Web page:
University makes modifications to plan, likely to be approved by full council
(by Alissa Fleck)
NYU’s modified expansion plan is one step closer to fruition, much to the disappointment of staunchly opposed community members. The City Council’s Zoning Subcommittee and Land Use Committee voted back-to-back on Tuesday, in overwhelming support of NYU’s expansion plan, with certain mutually agreed upon modifications. All nine members of the Zoning Subcommittee voted in favor of the project, while the Land Use Committee voted 19 in favor and one opposed. Councilman Charles Barron was the sole holdout. “We will regret this,” said Barron, urging his colleagues to have the courage to vote “no” and “send it back to the drawing board.”
Councilmembers, who defended their votes in support, expressed immense respect for Councilwoman Margaret Chin’s efforts. They applauded her attempts to negotiate all sides, while maintaining their displeasure with the plan despite modifications.
Chin, whose district covers Greenwich Village, stated she had not originally supported the proposal, but tried to keep an open mind and find a way to achieve a tolerable medium for all groups involved.
“I’m confident this proposal strikes the appropriate balance,” said Chin. “It holds NYU to its responsibility as a good neighbor.” Chin explained NYU had made significant concessions and no one got everything they wanted.
“I wholeheartedly believe NYU’s growth will occur at a sustainable pace and not overwhelm the village,” she said, adding the school’s willingness to cooperate in the process had been encouraging.
Councilmembers acknowledged continuing chasms between the community and the University. Councilman Vincent Ignizio urged NYU: “Now the real work begins for you. The community has issues with you…start the rebuilding process today.”
The primary modifications to the original plan include a 20 percent (70,000 square foot) reduction in overall density (for an approximate 1.93 million square foot expansion), space dedicated to community use, an increase in publicly accessible space and NYU taking responsibility for the maintenance of these open spaces.
“I have put in place strong checks and balances to ensure that NYU holds up its end of the bargain,” said Chin. “If NYU fails to do so, there will be consequences.”
These “checks and balances” include, for one, funds set aside to make sure the school adheres to its promises. The University will create a yearly endowment of $150,000 toward open space maintenance, proving they want to move beyond questions of trust to tangible verification. NYU Senior Vice President Lynne Brown echoed Chin, calling the modifications “a thoughtful balance.”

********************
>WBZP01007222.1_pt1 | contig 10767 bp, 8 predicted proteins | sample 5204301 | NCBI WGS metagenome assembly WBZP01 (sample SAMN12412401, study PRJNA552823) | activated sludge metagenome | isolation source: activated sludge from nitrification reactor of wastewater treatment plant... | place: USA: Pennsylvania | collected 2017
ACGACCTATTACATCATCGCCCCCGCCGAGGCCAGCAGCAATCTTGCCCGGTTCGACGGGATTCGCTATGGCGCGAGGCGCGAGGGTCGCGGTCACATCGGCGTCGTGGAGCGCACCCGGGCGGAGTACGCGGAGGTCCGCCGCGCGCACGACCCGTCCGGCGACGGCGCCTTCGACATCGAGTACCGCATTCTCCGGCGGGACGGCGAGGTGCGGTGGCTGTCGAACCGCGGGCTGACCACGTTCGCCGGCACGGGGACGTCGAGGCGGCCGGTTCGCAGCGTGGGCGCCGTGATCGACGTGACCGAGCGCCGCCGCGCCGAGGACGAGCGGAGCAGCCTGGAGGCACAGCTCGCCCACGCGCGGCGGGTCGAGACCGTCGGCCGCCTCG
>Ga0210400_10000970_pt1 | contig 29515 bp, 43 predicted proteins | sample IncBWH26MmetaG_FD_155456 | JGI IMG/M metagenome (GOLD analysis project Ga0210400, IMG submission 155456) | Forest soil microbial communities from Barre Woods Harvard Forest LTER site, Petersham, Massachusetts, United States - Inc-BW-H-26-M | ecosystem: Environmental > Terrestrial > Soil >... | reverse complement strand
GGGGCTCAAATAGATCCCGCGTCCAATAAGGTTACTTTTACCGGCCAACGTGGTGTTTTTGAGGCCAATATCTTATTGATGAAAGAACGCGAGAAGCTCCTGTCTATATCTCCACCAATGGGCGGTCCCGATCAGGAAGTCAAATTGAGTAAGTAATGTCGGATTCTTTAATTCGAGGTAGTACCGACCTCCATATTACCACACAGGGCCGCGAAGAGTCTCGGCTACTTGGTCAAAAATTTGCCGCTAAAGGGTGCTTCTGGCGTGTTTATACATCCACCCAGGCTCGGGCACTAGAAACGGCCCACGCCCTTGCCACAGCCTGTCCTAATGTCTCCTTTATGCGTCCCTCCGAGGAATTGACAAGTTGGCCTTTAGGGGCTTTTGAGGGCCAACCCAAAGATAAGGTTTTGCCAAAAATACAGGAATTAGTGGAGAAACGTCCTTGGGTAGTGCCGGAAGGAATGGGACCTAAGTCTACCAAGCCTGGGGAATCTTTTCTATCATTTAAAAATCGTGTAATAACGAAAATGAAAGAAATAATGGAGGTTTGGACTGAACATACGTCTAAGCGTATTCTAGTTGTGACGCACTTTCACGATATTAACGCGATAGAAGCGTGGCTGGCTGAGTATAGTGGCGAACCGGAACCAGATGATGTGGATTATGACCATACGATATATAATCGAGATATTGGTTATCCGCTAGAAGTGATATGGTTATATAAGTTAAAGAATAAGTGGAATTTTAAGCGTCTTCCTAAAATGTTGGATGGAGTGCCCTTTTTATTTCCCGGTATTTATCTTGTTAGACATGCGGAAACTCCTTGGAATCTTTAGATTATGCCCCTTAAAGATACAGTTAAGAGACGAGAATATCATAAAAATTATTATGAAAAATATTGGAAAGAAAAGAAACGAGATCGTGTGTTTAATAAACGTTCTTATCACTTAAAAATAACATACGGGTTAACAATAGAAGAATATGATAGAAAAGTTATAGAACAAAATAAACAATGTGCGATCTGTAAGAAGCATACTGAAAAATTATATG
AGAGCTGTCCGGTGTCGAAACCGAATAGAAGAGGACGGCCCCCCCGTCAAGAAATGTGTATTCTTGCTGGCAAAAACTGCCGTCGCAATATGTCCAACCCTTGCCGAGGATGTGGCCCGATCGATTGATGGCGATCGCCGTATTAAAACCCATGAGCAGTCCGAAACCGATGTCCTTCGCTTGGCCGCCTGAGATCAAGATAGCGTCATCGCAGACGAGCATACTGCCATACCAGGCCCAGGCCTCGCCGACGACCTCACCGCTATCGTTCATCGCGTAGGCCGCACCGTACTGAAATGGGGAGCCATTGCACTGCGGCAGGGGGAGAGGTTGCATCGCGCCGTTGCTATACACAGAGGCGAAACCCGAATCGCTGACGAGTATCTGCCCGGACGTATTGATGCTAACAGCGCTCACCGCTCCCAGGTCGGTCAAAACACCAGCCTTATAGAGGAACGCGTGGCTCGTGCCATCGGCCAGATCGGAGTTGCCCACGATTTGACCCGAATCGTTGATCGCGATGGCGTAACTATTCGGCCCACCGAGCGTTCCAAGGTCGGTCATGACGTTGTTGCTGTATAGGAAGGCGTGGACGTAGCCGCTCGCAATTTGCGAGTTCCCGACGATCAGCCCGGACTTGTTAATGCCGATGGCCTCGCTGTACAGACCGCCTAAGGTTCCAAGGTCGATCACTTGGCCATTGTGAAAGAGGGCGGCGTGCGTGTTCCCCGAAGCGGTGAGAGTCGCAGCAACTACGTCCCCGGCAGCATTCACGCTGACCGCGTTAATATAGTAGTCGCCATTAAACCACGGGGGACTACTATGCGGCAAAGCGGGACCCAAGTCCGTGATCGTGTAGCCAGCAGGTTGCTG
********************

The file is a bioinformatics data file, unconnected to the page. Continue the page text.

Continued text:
Brown, questioned by Councilwoman Jessica Lappin on how the school would fund the project, said financial support would come largely from philanthropy, working capital and fundraising, while adding a certain amount of debt is to be expected. With regard to tuition, she said: “There is always upward pressure on tuition.”
Before the plan went to vote, community member Georgina Bedrosian, who lives in the area in question and opposes the plan, said she was afraid councilmembers would accept some version of the plan.
“It lays primarily on Chin,” said Bedrosian. “We little people can make a lot of noise, but one would think councilmembers have been wined and dined. [We’ve] lost out to big real estate.”
Throughout the presentation process, disparaging gestures and outcries from audience members revealed there is still significant tension among community members who feel NYU is not being honest and forthcoming, particularly with regard to public space accessibility and conversion. Nonetheless, the hotly contested Sasaki Garden, at the heart of the Washington Square Village Superblock, will be preserved.
Following the vote in favor of the plan, Andrew Berman, executive director of the Greenwich Village Society for Historic Preservation, called the plan’s passage a violation of public trust.
“The changes are less bad,” said Berman, “but not less bad enough.” Berman explained Council has a strong tendency to defer to local councilmembers, in this case Chin. He called the decision “deeply disappointing,” and said his group would continue to fight to full Council and beyond, and was considering legal options as well.
One NYU affiliate said he would not provide a statement to the press, while Vice President Alicia Hurley said, to the press, of the Council’s decision: “It’s so important for us to have these opportunities.”
As the session concluded, several audience members were escorted out, chanting: “Shame on you, Chin, you’ve killed the Village!”
The full City Council will convene Tuesday, July 24, to provide the final vote on the plan.
UPDATE: “The revised NYU plan remains grossly inappropriate and a violation of the public trust. This was public land given to NYU a generation ago with clear stipulations that forbade this kind of development from ever taking place here. There has been no true examination of viable alternatives and no real justification by NYU as to why this massive expansion of facilities must take place in the already oversaturated Village. NYU’s neighbors and faculty remain united in opposing this plan and we will continue the fight to the full Council and possibly beyond,” said GVSHP’s Executive Director Andrew Berman.
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